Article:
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Model RR - Building Benchwork
The challenge was to build strong bench work that would support a ton of plaster, have hatches to allow access to all areas of the layout, and have a minimum of legs carefully placed to not obstruct the storage and removal of large boxes under the structure.   I also wanted fascia on the front edge for a more finished look, electrical wiring that did not go through holes in the trusses for easier installation and removal, and a solid plywood top on which to build successive layers.   My goal was to place some electrical terminals and switch machines on the top and never underneath.   Access to the underside would be limited when completed.
To play slide show, click on the 1st picture.
In this dog-bone area, I utilized both cantilever and long truss supports.  This leaves the underneath area open and free of obstructions to maximize storage.
This view shows the long truss beam running almost across the room.  In the corner is the beginning of an access hatch.
Looking the opposite direction, you can easily see the other end of the dog-bone and the other access hatch.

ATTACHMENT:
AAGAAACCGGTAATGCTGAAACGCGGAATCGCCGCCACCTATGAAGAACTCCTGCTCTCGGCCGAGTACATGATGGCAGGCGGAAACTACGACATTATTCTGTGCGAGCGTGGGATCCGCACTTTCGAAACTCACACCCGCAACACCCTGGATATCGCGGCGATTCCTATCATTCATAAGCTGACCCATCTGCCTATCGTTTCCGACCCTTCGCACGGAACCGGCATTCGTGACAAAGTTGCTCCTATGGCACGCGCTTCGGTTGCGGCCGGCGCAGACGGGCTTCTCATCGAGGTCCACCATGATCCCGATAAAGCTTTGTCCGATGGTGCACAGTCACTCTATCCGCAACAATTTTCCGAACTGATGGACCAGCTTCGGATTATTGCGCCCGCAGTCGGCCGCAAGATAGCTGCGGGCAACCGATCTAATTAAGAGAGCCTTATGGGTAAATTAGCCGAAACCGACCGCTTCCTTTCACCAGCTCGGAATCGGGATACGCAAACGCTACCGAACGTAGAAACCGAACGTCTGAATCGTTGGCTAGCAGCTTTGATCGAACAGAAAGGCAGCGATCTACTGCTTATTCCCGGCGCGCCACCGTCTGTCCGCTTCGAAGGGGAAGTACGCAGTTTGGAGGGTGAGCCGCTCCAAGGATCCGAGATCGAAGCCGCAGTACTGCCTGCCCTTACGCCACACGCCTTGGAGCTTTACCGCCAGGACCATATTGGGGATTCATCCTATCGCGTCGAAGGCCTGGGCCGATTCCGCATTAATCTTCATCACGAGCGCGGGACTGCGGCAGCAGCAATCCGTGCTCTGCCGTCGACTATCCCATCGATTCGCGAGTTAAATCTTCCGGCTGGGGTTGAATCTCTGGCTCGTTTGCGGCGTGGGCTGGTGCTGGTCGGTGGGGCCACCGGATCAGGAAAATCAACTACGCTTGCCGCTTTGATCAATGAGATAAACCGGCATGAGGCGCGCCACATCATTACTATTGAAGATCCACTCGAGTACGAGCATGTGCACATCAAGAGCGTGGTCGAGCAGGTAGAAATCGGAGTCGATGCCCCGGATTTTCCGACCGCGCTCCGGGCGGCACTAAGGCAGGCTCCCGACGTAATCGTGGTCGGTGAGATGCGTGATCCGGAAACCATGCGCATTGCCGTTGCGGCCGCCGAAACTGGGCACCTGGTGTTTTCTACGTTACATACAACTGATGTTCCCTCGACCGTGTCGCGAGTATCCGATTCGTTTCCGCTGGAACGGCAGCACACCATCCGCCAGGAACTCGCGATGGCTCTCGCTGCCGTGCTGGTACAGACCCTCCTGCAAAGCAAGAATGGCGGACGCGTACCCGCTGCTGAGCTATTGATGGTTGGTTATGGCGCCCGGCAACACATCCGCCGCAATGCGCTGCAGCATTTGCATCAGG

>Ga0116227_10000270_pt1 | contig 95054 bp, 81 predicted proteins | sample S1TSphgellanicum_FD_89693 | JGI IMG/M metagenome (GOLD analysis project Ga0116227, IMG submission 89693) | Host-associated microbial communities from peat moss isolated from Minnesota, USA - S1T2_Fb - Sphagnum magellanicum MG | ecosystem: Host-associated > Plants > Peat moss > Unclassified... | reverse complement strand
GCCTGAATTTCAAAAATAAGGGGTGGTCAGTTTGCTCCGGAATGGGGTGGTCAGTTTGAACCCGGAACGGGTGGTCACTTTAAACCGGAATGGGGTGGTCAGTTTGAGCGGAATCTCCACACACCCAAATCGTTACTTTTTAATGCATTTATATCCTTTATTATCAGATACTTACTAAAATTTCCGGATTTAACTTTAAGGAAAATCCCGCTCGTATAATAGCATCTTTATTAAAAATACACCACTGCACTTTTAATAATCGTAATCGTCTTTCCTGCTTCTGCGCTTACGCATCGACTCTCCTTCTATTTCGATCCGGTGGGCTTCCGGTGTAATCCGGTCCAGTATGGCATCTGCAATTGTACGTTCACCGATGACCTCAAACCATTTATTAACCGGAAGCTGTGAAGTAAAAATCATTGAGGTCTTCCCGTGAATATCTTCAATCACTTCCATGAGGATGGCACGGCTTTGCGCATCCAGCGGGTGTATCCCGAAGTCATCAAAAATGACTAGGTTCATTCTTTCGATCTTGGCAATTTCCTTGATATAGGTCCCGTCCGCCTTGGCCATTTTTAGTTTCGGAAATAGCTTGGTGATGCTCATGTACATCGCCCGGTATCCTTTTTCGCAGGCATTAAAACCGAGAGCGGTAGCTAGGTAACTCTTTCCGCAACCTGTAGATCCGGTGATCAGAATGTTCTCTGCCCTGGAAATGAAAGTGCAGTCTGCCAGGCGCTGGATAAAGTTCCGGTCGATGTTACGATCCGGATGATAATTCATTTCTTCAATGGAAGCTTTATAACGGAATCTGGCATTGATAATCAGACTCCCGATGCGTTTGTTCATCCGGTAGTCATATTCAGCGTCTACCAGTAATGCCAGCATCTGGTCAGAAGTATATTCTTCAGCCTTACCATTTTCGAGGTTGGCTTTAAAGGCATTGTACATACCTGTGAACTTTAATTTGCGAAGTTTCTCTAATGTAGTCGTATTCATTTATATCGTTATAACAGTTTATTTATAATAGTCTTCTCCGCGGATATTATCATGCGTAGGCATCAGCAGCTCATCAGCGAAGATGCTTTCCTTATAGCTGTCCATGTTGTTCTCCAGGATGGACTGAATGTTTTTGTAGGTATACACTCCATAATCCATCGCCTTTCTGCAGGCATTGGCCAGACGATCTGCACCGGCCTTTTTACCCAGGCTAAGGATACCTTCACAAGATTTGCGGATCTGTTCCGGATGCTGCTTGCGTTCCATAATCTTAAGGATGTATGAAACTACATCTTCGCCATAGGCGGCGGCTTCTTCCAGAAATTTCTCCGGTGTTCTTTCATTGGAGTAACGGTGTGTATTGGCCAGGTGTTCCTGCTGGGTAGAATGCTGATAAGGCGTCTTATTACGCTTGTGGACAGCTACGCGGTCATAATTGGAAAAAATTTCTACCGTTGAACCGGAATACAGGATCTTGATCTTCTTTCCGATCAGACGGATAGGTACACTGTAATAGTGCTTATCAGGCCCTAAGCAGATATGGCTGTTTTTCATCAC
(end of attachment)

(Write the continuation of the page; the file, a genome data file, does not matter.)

Only 2 legs and the wall are used for support.  The electronics drawer is attached.
Clear view of the sizable access hatch.  All of the track will curve around the outside.
Panorama of dog-bone area across the room.  As neat as it appears, it is not really curved in the middle.  The wide angle lens caused plenty of distortion in the stitched scene.
The center peninsula is supported by a solid cabinet that will contain drawers for ready-to-run rolling stock and locomotives.
The computer desk is in place at the end of the peninsula.  For positioning, see track plans and schematic of desk in Electrical Access section.
During construction, wiring was run under the floor and comes up at the corner of the desk.  I used blue painter tape on the floor to map out the exact placement of all support legs.
Plastic hooks to hang wires instead of holes makes it easier to replace or to run new wire.
This heavy support framework goes all the way to the floor to support many pounds of plaster castings.  When finished, this end of the dog-bone will be Copper Canyon and Cataract Falls.